We are also making great strides in closing divisions in our communities to improve social mobility. In 2007, 20% of our young people left school with no qualifications, a figure that has been brought down to 11% through retraining in areas like digital and construction, and growth in modern apprenticeships.

That’s being helped by a unique feature in the West Midlands – the Apprenticeship Levy Transfer Scheme, which allows us to spend the unused apprenticeship levy paid by big firms more sensibly. Closing skills gaps like this is another way that we promote connectedness across and within our communities.

Connectivity in a more literal sense can be achieved through technology. I was encouraged by the PM’s commitment in his candidacy to speed up the roll-out of Fibre Broadband across the country. This kind of quick expansion is vital if we are to ensure that no areas are left disconnected from digital opportunities through under-investment.

However, with 5G coming first to our region, we aren’t prepared to wait for connections to spark innovation. Just a few weeks ago a ground-breaking trial here hinted at what can be achieved with 5G, when we linked local ambulances to doctors in A&E in real-time. The same technological connectivity is driving our automotive sector in its ambition to become the UK capital of driverless vehicles.

Sitting as we do at the heart of England, the West Midlands is positioned to benefit from the Prime Minister’s ambition to better connect the nation and rebalance the economy. As the PM said, “We need to literally and spiritually unite Britain, and that means boosting growth and bringing our regions together.”

To me, there is no greater instrument for this ambition than HS2 – the single piece of investment that will unlock millions of pounds of transport and housing infrastructure our region desperately needs.

Sites like the new tram line from East Birmingham to Solihull are indelibly linked to HS2. We have a target to ensure local people are never more than 45 minutes from a HS2 station, and schemes such as reopening closed railway lines and the impressive Sutton Coldfield Gateway have been meticulously planned around this major investment by the Government to sew our country together. Without it we are definitely poorer.

Connections need to be international too. As Michael Heseltine pointed out in this report ‘Empowering English Cities’, which was commissioned by the West Midlands Combined Authority, the underperformance of our major cities on the world stage is a critical problem that must be solved if we are to balance our economy.

However, this does not mean adopting an adversarial position to competing city regions like Rotterdam, Lyon, Frankfurt, Milan, Chicago and Sapporo, it means ensuring that we have the global connections to take in the best ideas and turn them to our own advantage.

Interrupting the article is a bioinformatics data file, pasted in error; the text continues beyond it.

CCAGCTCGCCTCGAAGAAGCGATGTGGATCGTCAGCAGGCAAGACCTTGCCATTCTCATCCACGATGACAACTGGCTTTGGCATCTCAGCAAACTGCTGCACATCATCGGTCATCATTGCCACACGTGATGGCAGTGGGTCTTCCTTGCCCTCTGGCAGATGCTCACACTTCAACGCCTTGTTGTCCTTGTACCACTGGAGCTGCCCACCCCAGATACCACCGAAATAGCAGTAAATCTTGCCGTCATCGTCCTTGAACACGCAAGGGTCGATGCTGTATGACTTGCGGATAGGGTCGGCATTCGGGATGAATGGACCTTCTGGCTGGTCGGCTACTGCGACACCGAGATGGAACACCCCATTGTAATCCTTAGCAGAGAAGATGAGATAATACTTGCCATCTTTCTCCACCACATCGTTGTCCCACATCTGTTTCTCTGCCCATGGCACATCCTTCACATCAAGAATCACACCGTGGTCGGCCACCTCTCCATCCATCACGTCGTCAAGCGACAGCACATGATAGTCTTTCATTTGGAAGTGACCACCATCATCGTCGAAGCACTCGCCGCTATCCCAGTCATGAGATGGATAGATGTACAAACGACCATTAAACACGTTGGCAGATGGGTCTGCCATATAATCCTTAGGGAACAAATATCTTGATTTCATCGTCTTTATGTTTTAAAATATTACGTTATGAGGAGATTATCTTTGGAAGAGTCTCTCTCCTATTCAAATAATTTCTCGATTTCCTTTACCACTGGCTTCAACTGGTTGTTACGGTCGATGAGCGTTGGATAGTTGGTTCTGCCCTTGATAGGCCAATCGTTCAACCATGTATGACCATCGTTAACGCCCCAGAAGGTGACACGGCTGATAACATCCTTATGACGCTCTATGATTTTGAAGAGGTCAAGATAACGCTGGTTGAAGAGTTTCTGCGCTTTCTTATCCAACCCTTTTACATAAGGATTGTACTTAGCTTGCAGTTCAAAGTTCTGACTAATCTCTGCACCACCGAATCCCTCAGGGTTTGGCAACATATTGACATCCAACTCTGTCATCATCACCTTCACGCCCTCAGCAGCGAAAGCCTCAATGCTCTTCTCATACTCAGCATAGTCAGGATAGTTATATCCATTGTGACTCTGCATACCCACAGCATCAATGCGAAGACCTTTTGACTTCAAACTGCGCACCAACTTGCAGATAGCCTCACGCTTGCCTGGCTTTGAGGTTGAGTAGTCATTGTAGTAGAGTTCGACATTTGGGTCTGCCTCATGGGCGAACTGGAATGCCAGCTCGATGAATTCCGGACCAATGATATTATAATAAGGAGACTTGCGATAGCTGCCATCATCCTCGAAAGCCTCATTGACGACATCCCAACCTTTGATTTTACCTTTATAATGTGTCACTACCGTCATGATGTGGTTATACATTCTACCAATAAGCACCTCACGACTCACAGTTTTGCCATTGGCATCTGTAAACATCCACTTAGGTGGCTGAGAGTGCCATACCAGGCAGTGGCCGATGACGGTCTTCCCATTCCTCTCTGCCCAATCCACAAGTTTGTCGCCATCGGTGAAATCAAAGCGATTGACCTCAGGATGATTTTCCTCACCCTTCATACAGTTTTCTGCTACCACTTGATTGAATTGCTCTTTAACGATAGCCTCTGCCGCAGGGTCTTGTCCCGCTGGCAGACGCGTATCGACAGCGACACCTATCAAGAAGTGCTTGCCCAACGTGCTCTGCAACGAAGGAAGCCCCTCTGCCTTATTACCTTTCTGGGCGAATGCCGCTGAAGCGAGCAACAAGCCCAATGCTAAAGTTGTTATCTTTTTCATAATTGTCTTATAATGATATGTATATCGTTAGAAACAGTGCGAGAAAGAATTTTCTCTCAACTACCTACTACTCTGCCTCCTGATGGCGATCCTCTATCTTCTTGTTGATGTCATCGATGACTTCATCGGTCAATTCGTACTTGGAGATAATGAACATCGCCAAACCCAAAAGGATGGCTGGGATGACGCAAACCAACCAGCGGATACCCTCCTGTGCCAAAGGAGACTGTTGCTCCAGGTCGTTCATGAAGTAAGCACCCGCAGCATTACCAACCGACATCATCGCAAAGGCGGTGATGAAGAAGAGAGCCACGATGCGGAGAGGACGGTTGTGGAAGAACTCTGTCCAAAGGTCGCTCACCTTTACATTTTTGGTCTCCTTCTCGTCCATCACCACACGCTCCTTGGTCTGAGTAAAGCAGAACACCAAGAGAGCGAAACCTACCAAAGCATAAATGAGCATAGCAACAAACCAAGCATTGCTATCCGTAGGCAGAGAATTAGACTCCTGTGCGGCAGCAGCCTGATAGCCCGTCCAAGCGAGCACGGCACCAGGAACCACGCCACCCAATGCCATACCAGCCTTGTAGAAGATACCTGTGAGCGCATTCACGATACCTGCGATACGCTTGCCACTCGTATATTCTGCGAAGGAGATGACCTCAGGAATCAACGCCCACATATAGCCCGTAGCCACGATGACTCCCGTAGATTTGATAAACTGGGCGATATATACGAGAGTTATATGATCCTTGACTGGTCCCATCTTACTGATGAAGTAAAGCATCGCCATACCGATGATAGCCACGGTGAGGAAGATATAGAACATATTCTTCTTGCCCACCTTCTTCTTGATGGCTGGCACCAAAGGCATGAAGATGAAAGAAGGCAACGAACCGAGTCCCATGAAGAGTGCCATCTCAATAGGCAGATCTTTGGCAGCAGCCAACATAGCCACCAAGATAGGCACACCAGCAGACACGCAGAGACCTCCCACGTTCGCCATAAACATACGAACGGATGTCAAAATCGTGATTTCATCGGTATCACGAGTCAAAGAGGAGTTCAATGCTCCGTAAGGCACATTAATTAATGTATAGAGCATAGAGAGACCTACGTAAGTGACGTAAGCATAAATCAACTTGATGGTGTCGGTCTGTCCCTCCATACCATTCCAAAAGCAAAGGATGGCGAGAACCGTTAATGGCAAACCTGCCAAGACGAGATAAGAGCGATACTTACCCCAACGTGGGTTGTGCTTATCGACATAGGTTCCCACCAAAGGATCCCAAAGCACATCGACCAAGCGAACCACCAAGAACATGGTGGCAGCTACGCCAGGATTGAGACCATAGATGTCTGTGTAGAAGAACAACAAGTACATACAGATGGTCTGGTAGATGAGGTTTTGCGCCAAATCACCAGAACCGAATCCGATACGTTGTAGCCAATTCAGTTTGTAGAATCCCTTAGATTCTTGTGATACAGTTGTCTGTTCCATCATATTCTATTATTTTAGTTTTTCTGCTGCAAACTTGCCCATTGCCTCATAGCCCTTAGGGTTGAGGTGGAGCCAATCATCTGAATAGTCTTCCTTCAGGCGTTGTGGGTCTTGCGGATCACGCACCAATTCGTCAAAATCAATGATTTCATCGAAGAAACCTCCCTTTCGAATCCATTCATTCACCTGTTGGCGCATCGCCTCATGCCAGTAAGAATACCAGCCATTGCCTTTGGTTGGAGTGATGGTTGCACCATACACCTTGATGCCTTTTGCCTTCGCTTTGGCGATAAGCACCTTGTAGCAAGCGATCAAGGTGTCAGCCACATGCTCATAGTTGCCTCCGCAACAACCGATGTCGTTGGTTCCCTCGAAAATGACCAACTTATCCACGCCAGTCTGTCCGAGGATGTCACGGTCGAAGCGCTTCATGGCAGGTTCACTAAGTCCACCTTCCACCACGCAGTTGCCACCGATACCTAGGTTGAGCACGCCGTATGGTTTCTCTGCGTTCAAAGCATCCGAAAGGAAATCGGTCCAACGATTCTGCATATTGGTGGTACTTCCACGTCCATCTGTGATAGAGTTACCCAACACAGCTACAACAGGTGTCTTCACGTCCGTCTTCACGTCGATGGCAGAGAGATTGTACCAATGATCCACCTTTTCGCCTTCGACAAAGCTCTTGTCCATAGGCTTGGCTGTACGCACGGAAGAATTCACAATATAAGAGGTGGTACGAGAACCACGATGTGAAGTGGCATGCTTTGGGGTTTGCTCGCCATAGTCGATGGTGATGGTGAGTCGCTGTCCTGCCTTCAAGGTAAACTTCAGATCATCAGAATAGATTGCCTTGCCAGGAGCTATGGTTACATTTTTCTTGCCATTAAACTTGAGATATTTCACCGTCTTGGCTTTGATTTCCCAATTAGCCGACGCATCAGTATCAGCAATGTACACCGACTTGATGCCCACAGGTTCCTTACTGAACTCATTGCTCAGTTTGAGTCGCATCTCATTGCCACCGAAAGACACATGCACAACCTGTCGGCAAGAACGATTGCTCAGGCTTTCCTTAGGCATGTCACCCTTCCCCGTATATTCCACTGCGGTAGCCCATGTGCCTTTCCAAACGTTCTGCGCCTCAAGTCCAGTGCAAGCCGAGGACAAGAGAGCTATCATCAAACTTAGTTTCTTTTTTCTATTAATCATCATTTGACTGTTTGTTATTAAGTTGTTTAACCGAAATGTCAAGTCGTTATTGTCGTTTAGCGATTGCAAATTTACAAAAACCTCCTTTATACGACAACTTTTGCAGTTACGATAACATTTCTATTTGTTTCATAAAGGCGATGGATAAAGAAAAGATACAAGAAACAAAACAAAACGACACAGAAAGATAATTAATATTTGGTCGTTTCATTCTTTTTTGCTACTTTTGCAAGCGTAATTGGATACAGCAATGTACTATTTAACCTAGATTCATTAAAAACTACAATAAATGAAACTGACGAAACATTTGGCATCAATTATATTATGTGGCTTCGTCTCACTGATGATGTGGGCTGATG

This crucible of cultures concept is the very purpose of the civic university, and you will not find a better example than Chamberlain’s University of Birmingham – which is why our universities must, post-Brexit, continue to welcome International students. They literally connect us to the world and the ideas developing beyond our shores.

Travel opportunities are also important in nurturing our global position. Birmingham Airport has its sights set beyond the Brexit horizon with continued growth in passenger numbers. Work is due to start on its T18 project – named because it will create a terminal that can handle 18 million passengers a year, a rise of nearly 40% on the previous record, achieved in 2017.

HS2 makes this project even more important, as the airport will only be 38 minutes away from Euston, much quicker to get to from North London than both Heathrow and Gatwick.

Finally, I consider my own role as Mayor of the West Midlands to be one of connectivity. Overseeing a region where Labour control the majority of local authorities has meant that my job has often been about providing the glue that holds us all together, encouraging teamwork. In the UK’s youngest, most diverse area, this Urban Conservative approach is paying dividends politically as we attempt to make more of our constituent authorities Conservative.

This kind of inclusive Conservative leadership is where the party must be – and we are looking to Prime Minister Johnson, as the former Mayor of Britain’s mega city, to understand this and follow it through in Government. The Prime Minister will know what a Conservative Mayor in an urban region can achieve through physically connecting people – whether it’s through social connections, transport connections or digital connections – and I hope he will be considering how we can replicate this across the country.

Real Estate, and Personal Injury Lawyers. Contact us at: https://westlakelegal.com 

Henry Hill: McDonnell reminds us wherein lies the real threat to the Union